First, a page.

Is civilian space travel just a fad? Or will traveling through space soon be the fastest, best way to get from one earthly destination to another?
In 1961, the Soviet Union’s Yuri Gagarin became the first human being to enter outer space when he traveled beyond our atmosphere on the Vostok 1 spacecraft. On July 20, 1969, people around the world sat glued to their television sets as Neil Armstrong of the United States became the first human to set foot on the moon. Fast forward several decades, and it’s no longer government-sponsored cosmonauts and astronauts who are rocketing toward the stars. It’s our very own Captain Kirk, AKA William Shatner, transcending sci-fi television to live news coverage of actual space travel. In the 21st century, civilian space travel has taken center stage.
November is Aviation History Month. As we remember famed aviators like Charles Lindbergh, Amelia Earhart, Chuck Yeager, Gagarin and Armstrong, let’s also look ahead at the future of civilian space travel.
The Space Race for Non-Astronauts
In September 2021, the first all-civilian crew flew into outer space as part of a SpaceX-sponsored mission. This mission marked “the latest step in the commercialization of space,” occurring just weeks after Amazon Founder Jeff Bezos traveled into space as part of a private mission by Blue Origin. In October, Star Trek star William Shatner also traveled into space as part of a subsequent Blue Origin mission. The actor, 90, became the oldest human being to travel in space.
The lines between private and government-sponsored space travel have always been blurred. After all, the government relies on private contractors to supply much of the equipment, materials and spacecraft used on official missions. And private satellites have launched into space for decades — to the point that satellites are now clogging the night sky.
But it’s new that private companies are now putting real people on crafts they are sending into space. What does NASA think of all this? NASA is nothing more than a bystander as private citizens launch into space on privately funded missions. But there are indications that NASA welcomes the influx of private dollars in space exploration, as private money will help lead to new developments, innovations and efficiencies that NASA could not create on its own.
But that doesn’t mean passengers on private space flights will be “astronauts.” Only the Federal Aviation Administration, Nasa or the United States military can grant astronaut wings. There are specific requirements, and there’s little indication that any of these private space flights will soon meet them.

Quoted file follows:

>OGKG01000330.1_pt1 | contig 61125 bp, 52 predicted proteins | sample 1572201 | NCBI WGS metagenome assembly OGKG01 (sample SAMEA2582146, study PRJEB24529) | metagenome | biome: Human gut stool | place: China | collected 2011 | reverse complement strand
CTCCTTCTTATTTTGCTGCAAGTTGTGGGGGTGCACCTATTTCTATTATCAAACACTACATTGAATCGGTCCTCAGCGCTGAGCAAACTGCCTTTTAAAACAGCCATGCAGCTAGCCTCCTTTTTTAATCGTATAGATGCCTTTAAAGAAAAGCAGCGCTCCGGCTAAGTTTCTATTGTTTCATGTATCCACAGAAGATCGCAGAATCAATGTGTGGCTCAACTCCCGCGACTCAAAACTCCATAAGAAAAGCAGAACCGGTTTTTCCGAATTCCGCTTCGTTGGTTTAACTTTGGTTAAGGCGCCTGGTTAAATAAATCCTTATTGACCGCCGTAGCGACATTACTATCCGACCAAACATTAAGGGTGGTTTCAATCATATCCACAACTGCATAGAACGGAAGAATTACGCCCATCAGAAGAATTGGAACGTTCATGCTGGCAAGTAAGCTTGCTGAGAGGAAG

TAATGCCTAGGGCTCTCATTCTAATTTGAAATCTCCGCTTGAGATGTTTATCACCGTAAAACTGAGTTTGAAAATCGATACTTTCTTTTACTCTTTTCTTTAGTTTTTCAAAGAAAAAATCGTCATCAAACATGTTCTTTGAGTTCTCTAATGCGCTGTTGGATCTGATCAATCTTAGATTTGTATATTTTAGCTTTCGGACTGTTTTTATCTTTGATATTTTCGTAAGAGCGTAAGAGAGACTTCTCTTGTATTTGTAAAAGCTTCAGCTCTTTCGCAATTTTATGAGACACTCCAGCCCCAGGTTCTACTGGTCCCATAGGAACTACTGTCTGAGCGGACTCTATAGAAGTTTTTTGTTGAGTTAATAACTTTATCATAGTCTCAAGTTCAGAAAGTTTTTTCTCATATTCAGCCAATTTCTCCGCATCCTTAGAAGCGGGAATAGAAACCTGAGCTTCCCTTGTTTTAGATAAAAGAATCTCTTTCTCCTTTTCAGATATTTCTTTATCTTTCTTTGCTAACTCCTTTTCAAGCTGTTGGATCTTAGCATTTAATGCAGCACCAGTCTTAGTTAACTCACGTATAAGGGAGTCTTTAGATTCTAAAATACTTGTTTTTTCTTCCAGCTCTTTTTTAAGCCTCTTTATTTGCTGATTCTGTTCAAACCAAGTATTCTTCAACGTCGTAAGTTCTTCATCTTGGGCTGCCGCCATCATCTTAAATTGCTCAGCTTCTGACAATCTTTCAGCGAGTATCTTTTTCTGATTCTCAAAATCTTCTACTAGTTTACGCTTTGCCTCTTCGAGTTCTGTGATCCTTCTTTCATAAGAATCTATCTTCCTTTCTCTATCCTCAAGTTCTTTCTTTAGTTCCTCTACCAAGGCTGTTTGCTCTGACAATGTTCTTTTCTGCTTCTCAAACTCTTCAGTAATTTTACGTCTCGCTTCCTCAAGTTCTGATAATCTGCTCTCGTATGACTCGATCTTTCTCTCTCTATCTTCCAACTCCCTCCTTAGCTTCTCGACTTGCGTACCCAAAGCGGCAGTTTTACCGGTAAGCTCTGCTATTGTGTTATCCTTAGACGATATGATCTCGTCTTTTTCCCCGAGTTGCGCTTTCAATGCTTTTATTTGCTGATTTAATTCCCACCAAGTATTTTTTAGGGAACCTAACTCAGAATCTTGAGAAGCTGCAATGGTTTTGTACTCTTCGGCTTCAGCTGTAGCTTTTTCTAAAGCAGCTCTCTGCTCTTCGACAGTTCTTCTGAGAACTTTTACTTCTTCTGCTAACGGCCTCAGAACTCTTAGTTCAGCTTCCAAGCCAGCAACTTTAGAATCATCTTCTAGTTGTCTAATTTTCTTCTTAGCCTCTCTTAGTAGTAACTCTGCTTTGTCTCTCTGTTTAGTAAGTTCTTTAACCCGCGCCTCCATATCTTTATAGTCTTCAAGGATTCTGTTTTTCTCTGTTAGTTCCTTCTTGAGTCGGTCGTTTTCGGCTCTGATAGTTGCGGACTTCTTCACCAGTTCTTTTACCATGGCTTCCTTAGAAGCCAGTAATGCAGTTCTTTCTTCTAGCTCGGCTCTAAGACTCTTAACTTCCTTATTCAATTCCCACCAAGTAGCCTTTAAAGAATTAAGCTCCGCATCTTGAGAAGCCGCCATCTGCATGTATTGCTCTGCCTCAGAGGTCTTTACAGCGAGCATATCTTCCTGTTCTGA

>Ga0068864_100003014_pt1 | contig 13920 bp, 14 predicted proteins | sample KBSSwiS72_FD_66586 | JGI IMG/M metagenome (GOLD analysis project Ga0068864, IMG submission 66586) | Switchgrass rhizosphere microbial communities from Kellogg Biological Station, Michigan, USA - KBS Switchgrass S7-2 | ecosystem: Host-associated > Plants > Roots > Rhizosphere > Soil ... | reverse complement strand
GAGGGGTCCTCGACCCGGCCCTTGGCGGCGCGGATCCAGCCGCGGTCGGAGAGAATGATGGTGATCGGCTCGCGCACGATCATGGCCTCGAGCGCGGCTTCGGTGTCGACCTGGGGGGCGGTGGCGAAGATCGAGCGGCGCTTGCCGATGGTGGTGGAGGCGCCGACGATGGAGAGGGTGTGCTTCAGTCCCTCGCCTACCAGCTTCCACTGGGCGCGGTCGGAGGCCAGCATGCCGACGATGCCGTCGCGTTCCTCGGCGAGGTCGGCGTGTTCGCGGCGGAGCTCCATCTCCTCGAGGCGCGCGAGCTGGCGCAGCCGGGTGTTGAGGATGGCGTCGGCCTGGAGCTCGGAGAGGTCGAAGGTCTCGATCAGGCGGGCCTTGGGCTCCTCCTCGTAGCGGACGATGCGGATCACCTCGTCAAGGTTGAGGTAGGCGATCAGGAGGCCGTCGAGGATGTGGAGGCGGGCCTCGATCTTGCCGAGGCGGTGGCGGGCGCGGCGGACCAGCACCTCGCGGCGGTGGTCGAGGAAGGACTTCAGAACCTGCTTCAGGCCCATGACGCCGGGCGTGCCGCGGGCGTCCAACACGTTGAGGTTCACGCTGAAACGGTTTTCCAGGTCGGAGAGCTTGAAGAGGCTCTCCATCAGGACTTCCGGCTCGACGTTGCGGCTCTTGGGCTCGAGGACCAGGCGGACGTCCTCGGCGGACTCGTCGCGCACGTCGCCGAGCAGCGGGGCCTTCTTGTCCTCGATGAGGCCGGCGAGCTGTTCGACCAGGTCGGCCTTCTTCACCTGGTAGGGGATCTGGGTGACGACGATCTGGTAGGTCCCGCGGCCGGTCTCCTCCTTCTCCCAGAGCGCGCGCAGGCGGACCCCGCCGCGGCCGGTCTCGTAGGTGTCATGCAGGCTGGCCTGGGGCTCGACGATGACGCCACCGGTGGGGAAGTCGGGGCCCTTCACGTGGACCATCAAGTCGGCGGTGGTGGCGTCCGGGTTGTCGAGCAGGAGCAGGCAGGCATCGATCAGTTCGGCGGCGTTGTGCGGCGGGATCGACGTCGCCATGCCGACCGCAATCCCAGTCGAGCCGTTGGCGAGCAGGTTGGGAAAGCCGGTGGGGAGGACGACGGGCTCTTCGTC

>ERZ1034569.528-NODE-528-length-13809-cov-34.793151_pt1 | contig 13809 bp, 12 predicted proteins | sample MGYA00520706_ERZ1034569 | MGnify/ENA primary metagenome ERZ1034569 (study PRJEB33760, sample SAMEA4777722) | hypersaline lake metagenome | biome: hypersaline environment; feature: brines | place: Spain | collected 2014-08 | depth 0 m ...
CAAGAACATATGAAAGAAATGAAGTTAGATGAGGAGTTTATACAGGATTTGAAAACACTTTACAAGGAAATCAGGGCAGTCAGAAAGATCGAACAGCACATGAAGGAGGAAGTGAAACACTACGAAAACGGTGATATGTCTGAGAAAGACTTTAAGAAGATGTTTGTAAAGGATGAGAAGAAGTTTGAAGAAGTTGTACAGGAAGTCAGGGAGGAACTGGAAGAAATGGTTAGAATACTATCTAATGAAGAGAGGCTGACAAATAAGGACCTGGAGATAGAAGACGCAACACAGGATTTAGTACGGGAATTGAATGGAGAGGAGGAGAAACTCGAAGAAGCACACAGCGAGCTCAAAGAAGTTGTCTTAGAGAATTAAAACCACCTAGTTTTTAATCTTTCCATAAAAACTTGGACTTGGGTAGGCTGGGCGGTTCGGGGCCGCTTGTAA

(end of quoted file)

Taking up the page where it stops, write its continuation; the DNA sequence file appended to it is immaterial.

Civilian Space Travel for Everyday People
So far, we only hear about celebrities and billionaires visiting space. And that’s unlikely to change soon. If you’re hoping to orbit earth, don’t get too excited. There’s little chance of the masses getting to travel into space in the 2020s. If you want to visit space in the next decade or so, you’ll likely need a six-figure sum. For a trip on Virin Galactic’s SpaceShipTwo and Blue Origin’s New Shepard, seats typically cost between $250,000 and $500,000.
It’s more likely that you may visit the “edge of space” someday via a suborbital flight. These flights would be able to travel much faster than today’s commercial airliners, giving commercial airlines the chance to carry passengers from London to Sydney in less than one hour. This would be transformative for global businesses, of course, but the reality of suborbital flights at a price that delivers ROI is still years away.
In the meantime, look for the return of supersonic flights. Since British Airways and Air France stopped using the Concorde, traditional jetliners have sufficed for commercial air travel. But United has recently added Boom Supersonic jets to its fleet — with plans to carry passengers on them by 2029. Boom Supersonic jets would give passengers the ability to travel from New York City to London in 3.5 hours rather than 6.5. Not only do Boom Supersonic jets shorten the flying times between destinations, they do so sustainably by using 100% sustainable aviation fuel.
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